I gave this talk about Quantum Computing and Quantum Cryptography some years ago. But after reading a lot of papers about quantum decoherence, I decided to left the field as the prospects were not very enticing.

Notwithstanding, this month has emerged with very interesting research (and it’s not the first sale of quantum computation device):

 

“κλοιῷ τέτριπται σάρκα τῷ σιδηρείῳ,
ὃν ὁ τροφεύς μοι περιτέθεικε χαλκεύσας.”
λύκος δ’ ἐπ’ αὐτῷ καγχάσας “ἐγὼ τοίνυν
χαίρειν κελεύω” φησί “τῇ τρυφῇ ταύτῃ,
δι’ ἣν σίδηρος τὸν ἐμὸν αὐχένα τρίψει.”

THE WOLF, THE DOG AND THE COLLAR

Aesop’s Fables (Valerius Babrius, 100)

The Internet and modern computer technology promised to reduce the effects from consumer myopia arising from mental calculation costs. However, it is to note that the current cost of mobile permanence agreements in Spain, calculated as the foregone value of forsaking the right to change to the best mobile provider for 18 to 24 months, ranges from 216€ to 296€.

And given that smartphone Average Selling Prices (ASPs) are around 250€, the implicit interest rate of these permanence agreements may even surpass 100% in some cases. A really astonishing figure.

Therefore, and in accordance with other studies in the empirical literature about transaction costs on the e-commerce industry (Do Lower Search Costs Reduce Prices and Price Dispersion?), very high search costs and the analysis paralysis resulting from them also exists in the mobile telecommunications industry, and are just as relevant today as they always have been.

 

Entrepreneurs are already well versed on the intricacies of startup financing and the pernicious effects it may have on their companies: down-rounds, dilution, preferred stock and stock with different voting rights, among others. For that reason, they plan ahead and try their best not to find themselves caught in stalemates and catch-22 situations with no possible resolution.

But what I find fascinating is the lack of thought exhibited by VCs on their term sheets, driven more by custom and just plain imitation than by economically rational designs. The case is most notorious in the disregard of debt instruments (convertible debt and notes), of which their advantageous properties to the entrepreneurial side of the investment are widely known, but not their equally valuable properties to the other side of equation.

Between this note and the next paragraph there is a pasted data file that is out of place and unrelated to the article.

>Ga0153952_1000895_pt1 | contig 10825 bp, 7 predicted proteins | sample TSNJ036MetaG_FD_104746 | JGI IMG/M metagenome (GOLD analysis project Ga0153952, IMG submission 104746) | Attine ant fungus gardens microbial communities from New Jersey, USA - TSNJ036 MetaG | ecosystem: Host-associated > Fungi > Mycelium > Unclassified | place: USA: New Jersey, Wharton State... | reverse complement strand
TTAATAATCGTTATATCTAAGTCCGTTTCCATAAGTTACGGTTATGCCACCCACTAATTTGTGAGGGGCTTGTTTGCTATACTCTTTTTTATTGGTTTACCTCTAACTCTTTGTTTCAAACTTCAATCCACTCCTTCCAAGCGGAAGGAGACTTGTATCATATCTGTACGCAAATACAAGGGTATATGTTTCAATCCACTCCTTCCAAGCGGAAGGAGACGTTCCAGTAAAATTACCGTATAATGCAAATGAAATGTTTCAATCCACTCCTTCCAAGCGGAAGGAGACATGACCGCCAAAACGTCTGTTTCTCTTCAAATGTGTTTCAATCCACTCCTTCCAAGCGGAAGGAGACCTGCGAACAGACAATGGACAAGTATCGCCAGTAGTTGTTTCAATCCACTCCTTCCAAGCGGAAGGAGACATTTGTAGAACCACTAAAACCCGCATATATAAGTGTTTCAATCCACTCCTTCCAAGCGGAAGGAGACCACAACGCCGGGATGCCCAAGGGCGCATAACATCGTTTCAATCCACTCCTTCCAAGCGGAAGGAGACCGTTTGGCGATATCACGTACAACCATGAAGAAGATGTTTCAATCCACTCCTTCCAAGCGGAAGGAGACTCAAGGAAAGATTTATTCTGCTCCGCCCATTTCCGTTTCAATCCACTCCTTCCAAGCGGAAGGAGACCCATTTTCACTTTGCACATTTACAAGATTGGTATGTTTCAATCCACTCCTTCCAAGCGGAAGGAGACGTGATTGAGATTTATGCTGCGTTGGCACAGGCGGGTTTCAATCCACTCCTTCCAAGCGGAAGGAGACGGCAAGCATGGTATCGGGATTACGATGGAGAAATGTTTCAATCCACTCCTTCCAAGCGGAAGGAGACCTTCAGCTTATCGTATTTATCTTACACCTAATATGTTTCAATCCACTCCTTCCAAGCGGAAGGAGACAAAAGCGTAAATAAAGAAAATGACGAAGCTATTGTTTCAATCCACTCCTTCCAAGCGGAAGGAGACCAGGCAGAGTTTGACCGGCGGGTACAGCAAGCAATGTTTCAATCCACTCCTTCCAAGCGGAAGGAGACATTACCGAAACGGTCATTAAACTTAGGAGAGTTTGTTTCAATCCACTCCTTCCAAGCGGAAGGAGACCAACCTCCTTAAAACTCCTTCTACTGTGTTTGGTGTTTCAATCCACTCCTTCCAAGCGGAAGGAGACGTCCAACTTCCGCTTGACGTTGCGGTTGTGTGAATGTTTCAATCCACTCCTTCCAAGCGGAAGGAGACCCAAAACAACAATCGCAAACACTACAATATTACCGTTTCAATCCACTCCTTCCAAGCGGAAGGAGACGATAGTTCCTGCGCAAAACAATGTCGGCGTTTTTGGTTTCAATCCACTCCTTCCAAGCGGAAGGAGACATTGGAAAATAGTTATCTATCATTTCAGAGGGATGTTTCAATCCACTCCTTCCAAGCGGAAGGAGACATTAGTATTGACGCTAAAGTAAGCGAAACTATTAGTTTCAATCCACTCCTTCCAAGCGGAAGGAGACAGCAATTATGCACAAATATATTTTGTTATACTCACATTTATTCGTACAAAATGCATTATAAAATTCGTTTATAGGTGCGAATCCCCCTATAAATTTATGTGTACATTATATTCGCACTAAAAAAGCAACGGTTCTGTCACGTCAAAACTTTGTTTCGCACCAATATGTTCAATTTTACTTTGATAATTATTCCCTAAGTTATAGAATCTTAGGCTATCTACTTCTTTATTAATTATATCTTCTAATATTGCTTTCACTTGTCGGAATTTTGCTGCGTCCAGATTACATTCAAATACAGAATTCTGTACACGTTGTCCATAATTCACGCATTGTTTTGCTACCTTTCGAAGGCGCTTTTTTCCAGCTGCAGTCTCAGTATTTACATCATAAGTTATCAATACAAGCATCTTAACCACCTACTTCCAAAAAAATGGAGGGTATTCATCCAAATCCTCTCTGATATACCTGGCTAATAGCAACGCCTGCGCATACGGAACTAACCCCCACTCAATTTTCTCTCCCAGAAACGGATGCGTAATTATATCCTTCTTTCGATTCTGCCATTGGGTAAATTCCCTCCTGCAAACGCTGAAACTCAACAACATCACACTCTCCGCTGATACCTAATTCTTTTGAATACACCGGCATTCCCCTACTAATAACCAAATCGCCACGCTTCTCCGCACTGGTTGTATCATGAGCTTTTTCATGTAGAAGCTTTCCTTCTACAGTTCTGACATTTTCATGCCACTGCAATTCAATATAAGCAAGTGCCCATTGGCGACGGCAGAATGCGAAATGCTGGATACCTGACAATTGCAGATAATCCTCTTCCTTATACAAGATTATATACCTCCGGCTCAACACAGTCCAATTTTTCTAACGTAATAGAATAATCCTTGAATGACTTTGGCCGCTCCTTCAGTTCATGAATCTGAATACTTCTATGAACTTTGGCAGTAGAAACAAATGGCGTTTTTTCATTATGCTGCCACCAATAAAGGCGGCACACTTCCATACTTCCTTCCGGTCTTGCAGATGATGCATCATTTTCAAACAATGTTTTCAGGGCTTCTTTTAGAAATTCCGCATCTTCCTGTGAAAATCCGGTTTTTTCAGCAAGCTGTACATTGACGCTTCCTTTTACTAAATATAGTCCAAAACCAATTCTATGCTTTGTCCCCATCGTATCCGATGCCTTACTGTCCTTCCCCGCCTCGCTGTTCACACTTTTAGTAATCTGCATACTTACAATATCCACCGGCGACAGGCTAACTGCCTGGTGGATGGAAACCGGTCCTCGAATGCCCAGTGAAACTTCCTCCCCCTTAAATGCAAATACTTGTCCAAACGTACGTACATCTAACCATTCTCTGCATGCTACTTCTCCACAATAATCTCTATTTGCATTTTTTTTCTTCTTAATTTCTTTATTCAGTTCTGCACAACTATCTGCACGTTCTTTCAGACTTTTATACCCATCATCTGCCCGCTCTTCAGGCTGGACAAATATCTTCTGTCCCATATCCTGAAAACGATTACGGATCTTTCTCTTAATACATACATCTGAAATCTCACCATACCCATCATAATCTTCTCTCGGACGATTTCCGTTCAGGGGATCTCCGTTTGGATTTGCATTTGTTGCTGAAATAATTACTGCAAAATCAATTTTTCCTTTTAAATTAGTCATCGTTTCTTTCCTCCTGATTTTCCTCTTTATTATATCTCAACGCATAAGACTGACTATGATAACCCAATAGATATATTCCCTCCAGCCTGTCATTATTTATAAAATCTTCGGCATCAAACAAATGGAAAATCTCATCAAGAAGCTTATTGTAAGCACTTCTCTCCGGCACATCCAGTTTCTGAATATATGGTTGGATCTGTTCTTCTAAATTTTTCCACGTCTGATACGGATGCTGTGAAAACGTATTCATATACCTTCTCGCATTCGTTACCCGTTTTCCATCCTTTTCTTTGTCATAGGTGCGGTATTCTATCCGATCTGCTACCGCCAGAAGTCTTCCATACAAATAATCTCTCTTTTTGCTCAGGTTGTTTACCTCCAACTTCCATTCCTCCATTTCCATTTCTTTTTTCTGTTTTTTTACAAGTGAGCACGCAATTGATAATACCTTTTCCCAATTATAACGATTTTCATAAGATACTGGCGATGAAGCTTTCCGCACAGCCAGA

The detailed study of the financing structures of tech startups is a puzzling experience of negation of the received wisdom from the classic Corporate Finance results, especially the Myers-Majluf theorem: given a project within a startup, with positive or negative NPV, and the founders knowing the project’s NPV with very high certainty but startup outsiders do not, ceteris paribus, the founders may not invest in the project with positive NPV if outside equity must be issued to finance it, because the value of the project may go to the new shareholders at the expense of earlier shareholders . That is, the asymmetric information is causing an agency cost to the current shareholders if the startup issues equity, but not if it issues debt. This straightforward result is key to explain the low start-up survival rates through the different rounds of financing since, in the light of the full lifecycle of the entrepreneur, it’s perfectly rational to prefer that the current startup goes bankrupt to start a new one with the project with positive NPV if the cost of issuing new equity is so high, avoiding any pivot in the process.

And then, by Green Theorem (from Corporate Finance, not from Calculus) convertible debt, not straight, would be the ideal instrument: if the startup can choose investment levels between different projects with different risks, and outsiders don’t know the relative scale of the investments then, ceteris paribus, current shareholders bear an agency cost if the startup gets financed only by straight debt, a cost that can be avoided by issuing convertible debt.

These pecking order results hold even with stock options and without asymmetric information or managerial firm-specific human capital (see Stock Options and Capital Structure), so I wonder how many decades it will take for practice to meet theory… if they dare!

 

The latest IPOs of tech companies like LinkedIn, Yandex and RenRen have reactivated the never-ending debate of valuations and the fear of another tech bubble, even if most tech stocks are cheaper than before the dot-com bust. But this time, we have the masterful studies of Technological Revolutions and Financial Capital: The Dynamics of Bubbles and Golden Ages and Tech Stock Valuation: Investor Psychology and Economic Analysis, providing us with tons of empirical data from previous bubbles. Or even better, real-time theories of asset bubble formation, like the Jarrow-Kchia-Protter-Shimbo theory put to test in the following paper:

Download (PDF, 470KB)

This time is different.

 
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